Mt. Hood

May 20-21, 2000

Eleven climbers met in the parking lot of Timberline Lodge on Friday night. After a brief amount of sleep (less than an hour for most of us), we set out for the standard south side route on Mt. Hood. It was perfect weather, and as one might expect for that time of year, there was a steady stream of climbers. We made good time to the top of the Palmer chair, although some people were not feeling well and decided to turn back. Our assistant leader, Cathy Fairbanks, went back with them. Toward sunrise, one more climber decided to turn back. By the time we got just below the Hogs Back, there were five of us left in the group. (One climber was ahead of the pack, waiting for us on the ridge).  I stopped to look up at the summit, and suddenly a climber came sliding down from the top of the chute. In mid-fall, she lost her ice ax, so her chance to self-arrest was lost. The climbers along the ridgeline watched in stunned silence, as she slid head first, on her back straight for Hell’s Kitchen. (Hell’s Kitchen is a rocky area with several sulfur vents). Just as she hit the rocks, another climber came sliding down out of control). In a split second, he was gone! He disappeared into a fumeral. Our group was the closest to the accident, so two of us cautiously made our way down to the injured climber. At that point, I wasn’t sure if we would be able to see the other person, but I was hoping he was still alive.

By the time we reached the woman, the other climber slowly crawled out to the surface. Both climbers were in shock. The woman’s leg was clearly broken, so we tried to stabilize it to minimize her discomfort. She had a cell phone, so I called 911. The operator indicated that Portland Mountain Rescue would be there shortly. It was 7:00 a.m. The wind was blowing, which made it seem much colder. We emptied out our packs and wrapped both climbers with our extra clothing. We also tried to get something under each one, so they were not on the cold ground. After an hour or so, two other climbers came to help. Both were well trained in wilderness medicine and first aid. They did a thorough assessment of the injured climbers. It was obvious that the most immediate threat was hypothermia, so the Obsidians huddled next to the injured parties to add some extra body heat. By 10:00 a.m., we were getting cold ourselves, so we turned the rescue effort over to the two well-trained climbers. We left our names with the person in charge so we could eventually retrieve the clothes and gear, which we had donated.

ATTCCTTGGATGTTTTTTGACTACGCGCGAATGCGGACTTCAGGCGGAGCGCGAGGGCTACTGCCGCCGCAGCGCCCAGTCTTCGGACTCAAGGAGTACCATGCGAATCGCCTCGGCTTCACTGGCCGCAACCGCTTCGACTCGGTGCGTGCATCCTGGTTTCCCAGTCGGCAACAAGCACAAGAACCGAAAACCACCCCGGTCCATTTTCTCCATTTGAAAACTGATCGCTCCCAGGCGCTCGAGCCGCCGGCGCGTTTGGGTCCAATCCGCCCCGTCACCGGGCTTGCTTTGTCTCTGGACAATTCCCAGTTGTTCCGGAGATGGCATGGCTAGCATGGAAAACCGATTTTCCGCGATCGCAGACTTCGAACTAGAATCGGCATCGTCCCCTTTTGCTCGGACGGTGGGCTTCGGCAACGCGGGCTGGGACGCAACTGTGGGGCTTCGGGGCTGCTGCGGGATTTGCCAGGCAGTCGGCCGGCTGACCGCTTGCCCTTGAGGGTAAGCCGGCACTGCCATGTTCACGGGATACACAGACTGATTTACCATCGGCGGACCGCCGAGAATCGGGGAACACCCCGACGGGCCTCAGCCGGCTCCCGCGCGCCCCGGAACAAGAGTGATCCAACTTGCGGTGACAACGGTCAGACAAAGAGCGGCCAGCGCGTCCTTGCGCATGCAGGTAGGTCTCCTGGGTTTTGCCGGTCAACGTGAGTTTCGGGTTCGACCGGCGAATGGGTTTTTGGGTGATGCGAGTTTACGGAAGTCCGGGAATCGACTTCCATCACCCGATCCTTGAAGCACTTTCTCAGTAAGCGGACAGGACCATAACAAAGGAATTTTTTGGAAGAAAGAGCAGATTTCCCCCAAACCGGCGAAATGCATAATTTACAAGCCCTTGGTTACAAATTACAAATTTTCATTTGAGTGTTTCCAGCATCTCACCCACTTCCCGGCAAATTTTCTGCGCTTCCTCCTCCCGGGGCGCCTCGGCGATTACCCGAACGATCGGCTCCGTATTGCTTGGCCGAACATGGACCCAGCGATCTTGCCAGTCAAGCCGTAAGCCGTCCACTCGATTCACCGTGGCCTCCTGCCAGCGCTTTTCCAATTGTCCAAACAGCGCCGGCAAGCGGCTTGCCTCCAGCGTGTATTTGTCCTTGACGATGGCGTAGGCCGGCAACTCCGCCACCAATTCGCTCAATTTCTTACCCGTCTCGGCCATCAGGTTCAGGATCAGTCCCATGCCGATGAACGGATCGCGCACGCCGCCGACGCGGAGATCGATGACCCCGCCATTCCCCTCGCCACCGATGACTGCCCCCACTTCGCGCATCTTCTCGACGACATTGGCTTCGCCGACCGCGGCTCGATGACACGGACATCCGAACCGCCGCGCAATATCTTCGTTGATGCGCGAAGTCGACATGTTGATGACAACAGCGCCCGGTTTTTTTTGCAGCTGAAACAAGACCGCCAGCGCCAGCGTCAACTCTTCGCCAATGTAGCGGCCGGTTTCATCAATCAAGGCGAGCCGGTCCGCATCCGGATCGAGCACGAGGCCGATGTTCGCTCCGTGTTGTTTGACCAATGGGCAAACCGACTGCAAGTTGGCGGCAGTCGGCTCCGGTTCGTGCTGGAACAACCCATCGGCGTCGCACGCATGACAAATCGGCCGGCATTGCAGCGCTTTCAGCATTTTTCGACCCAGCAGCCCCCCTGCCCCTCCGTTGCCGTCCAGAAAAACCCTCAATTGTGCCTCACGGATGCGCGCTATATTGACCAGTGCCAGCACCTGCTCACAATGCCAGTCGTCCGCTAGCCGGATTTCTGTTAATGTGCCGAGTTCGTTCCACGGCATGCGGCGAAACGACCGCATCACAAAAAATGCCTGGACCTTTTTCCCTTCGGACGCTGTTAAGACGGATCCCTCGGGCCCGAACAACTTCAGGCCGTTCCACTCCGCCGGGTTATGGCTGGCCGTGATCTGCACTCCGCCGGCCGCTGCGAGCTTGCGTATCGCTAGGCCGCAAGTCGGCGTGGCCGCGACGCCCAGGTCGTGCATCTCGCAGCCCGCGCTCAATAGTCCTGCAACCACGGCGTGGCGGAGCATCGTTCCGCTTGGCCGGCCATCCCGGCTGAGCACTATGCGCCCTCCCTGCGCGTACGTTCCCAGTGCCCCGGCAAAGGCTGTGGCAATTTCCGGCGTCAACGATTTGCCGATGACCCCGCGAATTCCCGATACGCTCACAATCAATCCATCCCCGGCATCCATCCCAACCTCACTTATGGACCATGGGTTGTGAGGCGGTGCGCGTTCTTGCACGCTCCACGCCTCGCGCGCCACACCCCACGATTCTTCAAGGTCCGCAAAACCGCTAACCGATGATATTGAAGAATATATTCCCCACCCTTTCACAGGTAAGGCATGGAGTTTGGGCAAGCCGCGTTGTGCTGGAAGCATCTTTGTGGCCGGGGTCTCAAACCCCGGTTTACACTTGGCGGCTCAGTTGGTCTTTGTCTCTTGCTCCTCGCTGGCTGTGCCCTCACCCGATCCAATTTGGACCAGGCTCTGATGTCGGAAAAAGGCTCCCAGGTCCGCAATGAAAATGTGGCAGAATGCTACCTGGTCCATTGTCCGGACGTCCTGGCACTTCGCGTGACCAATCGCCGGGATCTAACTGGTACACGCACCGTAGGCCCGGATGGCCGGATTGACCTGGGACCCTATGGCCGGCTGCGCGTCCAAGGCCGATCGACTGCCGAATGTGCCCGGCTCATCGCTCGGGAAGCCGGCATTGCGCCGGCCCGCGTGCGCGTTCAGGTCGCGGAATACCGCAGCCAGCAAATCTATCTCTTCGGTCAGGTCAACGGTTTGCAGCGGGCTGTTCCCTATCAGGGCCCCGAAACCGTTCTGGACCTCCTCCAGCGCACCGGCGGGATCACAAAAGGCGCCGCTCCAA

As we approached the Palmer chair, we saw the PMR climbers coming up with a litter. We proceeded down to the parking lot, reassured that the injured climbers would be off the mountain soon. But it was 4:00 p.m. when the snow cat arrived at Timberline…nine hours from the time we called 911! Nobody in our group reached the summit, but it was a very valuable and rewarding experience. We all learned something from the accident. Perhaps the most important lesson related to wilderness rescues. They are complicated and very time consuming. As a postscript, I received an e-mail from the injured woman last week. She tracked us down through climbing connections, and she was very appreciative of the support the Obsidians were able to give her on Mt. Hood. Climbers on the rescue effort included Peggy Mathes (Obsidian), Tom Bonamici, Faye Chadwell, Don Gillman, and Deb Carver (Obsidian Leader). Other climbers included Cathy Fairbanks (assistant leader), Andrew Bonamici, Gary Osborne, Cheyanne Dreest, Anne McLucas (Obsidian), and Doug McCarty (who patiently waited for us at the Hogs Back).

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